18. Beginning in 1992, plaintiff increased his alcohol consumption. This increase in alcohol consumption occurred on or about the same time that plaintiff realized that police work was not the correct career for him. During this time of increased alcohol consumption, plaintiff was working in Baker One which was the patrolling of relatively low crime areas.
19. Between the time plaintiff increased his alcohol consumption and the time of his final suspension, defendant had a full-time police chaplain, Dennis Whitaker. Plaintiff was aware of the police chaplain, and understood that the communications with the chaplain were confidential.
20. Beginning on or about February 25, 1991, an Employee Assistance Program was available to provide assistance to employees who had personal problems that adversely affected their work performance. The availability of the Employee Assistance Program was communicated to all police officers. Counseling by the Employee Assistance Program was confidential. Police officers were able to access the Employee Assistance Program without the knowledge of their supervisors.
21. Plaintiff never sought nor received any counseling from the police chaplain or the Employee Assistance Program despite the fact that he knew or should have known the availability of counseling from the police chaplain and the Employee Assistance Program.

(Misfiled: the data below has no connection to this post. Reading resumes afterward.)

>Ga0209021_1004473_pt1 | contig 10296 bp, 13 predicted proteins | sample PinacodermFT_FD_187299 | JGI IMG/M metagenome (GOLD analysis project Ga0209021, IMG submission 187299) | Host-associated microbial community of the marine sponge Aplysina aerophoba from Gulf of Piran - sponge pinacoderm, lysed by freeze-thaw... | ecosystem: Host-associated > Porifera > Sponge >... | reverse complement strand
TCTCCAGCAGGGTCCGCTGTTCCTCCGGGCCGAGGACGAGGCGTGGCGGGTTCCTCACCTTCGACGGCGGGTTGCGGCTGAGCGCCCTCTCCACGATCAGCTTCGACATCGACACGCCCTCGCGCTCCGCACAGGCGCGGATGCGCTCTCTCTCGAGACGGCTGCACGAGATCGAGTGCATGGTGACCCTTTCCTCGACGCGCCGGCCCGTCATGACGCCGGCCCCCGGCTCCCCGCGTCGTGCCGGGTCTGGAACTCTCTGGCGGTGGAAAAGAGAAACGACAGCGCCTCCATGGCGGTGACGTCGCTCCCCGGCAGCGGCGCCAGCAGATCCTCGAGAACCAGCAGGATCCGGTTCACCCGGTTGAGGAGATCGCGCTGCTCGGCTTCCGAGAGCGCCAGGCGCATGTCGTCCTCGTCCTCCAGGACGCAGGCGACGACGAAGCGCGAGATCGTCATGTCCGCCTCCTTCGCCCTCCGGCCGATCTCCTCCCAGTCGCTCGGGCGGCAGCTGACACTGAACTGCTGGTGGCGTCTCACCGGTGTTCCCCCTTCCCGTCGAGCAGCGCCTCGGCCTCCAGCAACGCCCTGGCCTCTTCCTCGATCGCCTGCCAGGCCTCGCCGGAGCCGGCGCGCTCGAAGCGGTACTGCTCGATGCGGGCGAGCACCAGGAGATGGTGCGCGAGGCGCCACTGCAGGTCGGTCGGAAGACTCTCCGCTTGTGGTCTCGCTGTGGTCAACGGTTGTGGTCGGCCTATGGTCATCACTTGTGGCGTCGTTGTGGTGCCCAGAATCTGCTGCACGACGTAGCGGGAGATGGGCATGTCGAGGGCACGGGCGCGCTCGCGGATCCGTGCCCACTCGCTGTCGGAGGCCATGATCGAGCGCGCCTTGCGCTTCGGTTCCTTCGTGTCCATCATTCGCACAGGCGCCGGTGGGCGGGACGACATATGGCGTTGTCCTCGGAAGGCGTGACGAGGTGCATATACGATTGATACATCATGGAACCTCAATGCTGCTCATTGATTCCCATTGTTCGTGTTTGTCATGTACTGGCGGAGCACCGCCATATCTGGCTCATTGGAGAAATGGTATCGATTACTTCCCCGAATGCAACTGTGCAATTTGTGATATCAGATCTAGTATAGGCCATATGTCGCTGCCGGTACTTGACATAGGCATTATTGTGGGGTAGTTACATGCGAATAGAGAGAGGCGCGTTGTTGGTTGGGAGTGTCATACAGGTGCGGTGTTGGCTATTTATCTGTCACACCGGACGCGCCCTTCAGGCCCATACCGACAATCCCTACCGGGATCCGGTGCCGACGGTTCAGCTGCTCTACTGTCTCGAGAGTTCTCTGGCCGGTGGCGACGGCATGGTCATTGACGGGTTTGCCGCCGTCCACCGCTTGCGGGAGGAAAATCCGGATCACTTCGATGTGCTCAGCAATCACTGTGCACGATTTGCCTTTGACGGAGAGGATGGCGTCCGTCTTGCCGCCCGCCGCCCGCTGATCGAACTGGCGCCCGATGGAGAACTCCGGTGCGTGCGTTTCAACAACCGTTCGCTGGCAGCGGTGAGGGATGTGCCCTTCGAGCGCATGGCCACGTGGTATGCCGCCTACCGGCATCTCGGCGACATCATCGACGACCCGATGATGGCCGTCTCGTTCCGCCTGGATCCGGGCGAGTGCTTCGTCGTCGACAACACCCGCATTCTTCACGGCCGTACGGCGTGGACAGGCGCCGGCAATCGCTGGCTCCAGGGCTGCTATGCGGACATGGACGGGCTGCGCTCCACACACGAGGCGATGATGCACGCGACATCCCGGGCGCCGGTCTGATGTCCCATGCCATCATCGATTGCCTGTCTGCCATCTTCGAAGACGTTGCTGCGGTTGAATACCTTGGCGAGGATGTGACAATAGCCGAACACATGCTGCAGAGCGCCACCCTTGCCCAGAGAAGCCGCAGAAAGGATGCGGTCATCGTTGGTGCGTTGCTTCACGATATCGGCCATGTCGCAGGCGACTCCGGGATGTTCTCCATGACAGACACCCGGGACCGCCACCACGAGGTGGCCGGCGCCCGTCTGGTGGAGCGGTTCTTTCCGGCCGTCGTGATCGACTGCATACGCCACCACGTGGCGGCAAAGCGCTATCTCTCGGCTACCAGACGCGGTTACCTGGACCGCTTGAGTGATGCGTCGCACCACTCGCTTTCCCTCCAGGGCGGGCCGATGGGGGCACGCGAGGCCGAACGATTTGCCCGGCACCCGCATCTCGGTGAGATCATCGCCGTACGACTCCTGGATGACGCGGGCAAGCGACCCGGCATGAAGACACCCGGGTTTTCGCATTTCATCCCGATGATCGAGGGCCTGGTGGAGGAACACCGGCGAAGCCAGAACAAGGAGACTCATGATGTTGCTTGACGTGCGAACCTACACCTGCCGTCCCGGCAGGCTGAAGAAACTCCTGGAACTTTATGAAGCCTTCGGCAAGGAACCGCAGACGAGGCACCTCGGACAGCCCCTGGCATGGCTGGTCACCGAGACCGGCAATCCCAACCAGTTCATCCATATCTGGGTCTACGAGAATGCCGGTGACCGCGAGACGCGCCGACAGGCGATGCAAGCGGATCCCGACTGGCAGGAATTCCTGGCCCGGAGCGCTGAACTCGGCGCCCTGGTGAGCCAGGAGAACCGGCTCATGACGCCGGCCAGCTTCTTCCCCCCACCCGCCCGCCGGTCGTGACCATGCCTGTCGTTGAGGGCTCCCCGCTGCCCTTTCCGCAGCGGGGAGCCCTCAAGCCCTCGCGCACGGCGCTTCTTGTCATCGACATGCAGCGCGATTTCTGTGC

22. Captain Keith never referred the plaintiff to the Employee Assistance Program and Captain Keith was unaware of plaintiff's problems with excessive drinking.
23. Plaintiff's final suspension occurred in late March 1994, and plaintiff was terminated by the defendant-employer on June 3, 1994.
24. Between April 1994 and November 1994, plaintiff worked as a self-employed landscaper and also held other part-time jobs.
25. Plaintiff earned more as a landscaper than he had earned as a police officer.
26. After plaintiff's termination by defendant-employer on June 3, 1994, plaintiff's alcohol consumption had another increase.
27. At the request of plaintiff's wife, he was involuntarily committed to the Center for Mental Health from October 28, 1994 until November 2, 1994 for treatment of his alcohol abuse.
28. On November 9, 1994, plaintiff attempted to pass another vehicle despite the presence of a double yellow line and was involved in a head-on collision. The driver of the other vehicle in the collision died as a result of the injury suffered in this accident. Plaintiff suffered severe injuries which prevented him from working for several months.
29. As a result of the criminal charges arising from the motor vehicle accident, plaintiff was imprisoned from March 1995 until May 1996.
30. Plaintiff was hospitalized at Carolina's Medical Center for several days following the accident of November 9, 1994. Psychiatric consultation report dated November 14, 1994 indicated that plaintiff admitted that he had an ETOH abuse problem. It also appeared that the plaintiff had a personality disorder which was categorized as antisocial behavior. Plaintiff's alcohol problem was suspected to be caused by a character pathology.